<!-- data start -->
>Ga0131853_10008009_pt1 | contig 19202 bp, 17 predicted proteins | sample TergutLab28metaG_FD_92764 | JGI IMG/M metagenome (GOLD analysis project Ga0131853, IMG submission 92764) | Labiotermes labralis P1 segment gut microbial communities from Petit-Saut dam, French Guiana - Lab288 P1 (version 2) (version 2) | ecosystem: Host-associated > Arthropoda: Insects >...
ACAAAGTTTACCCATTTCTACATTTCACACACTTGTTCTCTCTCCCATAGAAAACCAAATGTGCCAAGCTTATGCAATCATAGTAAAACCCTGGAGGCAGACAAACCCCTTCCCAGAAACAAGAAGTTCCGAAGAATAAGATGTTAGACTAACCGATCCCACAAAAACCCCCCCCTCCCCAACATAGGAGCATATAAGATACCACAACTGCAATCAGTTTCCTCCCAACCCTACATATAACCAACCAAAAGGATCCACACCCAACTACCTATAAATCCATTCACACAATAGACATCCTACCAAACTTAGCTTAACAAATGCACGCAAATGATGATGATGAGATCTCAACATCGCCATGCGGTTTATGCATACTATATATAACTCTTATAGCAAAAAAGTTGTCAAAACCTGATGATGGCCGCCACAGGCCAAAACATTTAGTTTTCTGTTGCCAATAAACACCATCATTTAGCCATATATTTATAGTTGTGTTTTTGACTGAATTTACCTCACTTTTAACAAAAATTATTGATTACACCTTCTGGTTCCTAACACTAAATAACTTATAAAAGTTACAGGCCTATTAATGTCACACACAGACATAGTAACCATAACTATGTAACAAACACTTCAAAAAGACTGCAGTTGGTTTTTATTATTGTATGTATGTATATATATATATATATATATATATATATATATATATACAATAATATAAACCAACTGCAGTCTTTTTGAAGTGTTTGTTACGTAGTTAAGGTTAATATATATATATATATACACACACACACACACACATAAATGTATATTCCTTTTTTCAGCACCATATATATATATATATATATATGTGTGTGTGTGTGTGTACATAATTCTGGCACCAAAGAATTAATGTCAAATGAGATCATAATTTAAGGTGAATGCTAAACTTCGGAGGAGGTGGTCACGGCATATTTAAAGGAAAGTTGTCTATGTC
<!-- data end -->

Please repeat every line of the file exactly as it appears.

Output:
>Ga0131853_10008009_pt1 | contig 19202 bp, 17 predicted proteins | sample TergutLab28metaG_FD_92764 | JGI IMG/M metagenome (GOLD analysis project Ga0131853, IMG submission 92764) | Labiotermes labralis P1 segment gut microbial communities from Petit-Saut dam, French Guiana - Lab288 P1 (version 2) (version 2) | ecosystem: Host-associated > Arthropoda: Insects >...
ACAAAGTTTACCCATTTCTACATTTCACACACTTGTTCTCTCTCCCATAGAAAACCAAATGTGCCAAGCTTATGCAATCATAGTAAAACCCTGGAGGCAGACAAACCCCTTCCCAGAAACAAGAAGTTCCGAAGAATAAGATGTTAGACTAACCGATCCCACAAAAACCCCCCCCTCCCCAACATAGGAGCATATAAGATACCACAACTGCAATCAGTTTCCTCCCAACCCTACATATAACCAACCAAAAGGATCCACACCCAACTACCTATAAATCCATTCACACAATAGACATCCTACCAAACTTAGCTTAACAAATGCACGCAAATGATGATGATGAGATCTCAACATCGCCATGCGGTTTATGCATACTATATATAACTCTTATAGCAAAAAAGTTGTCAAAACCTGATGATGGCCGCCACAGGCCAAAACATTTAGTTTTCTGTTGCCAATAAACACCATCATTTAGCCATATATTTATAGTTGTGTTTTTGACTGAATTTACCTCACTTTTAACAAAAATTATTGATTACACCTTCTGGTTCCTAACACTAAATAACTTATAAAAGTTACAGGCCTATTAATGTCACACACAGACATAGTAACCATAACTATGTAACAAACACTTCAAAAAGACTGCAGTTGGTTTTTATTATTGTATGTATGTATATATATATATATATATATATATATATATATATATACAATAATATAAACCAACTGCAGTCTTTTTGAAGTGTTTGTTACGTAGTTAAGGTTAATATATATATATATATACACACACACACACACACATAAATGTATATTCCTTTTTTCAGCACCATATATATATATATATATATATGTGTGTGTGTGTGTGTACATAATTCTGGCACCAAAGAATTAATGTCAAATGAGATCATAATTTAAGGTGAATGCTAAACTTCGGAGGAGGTGGTCACGGCATATTTAAAGGAAAGTTGTCTATGTC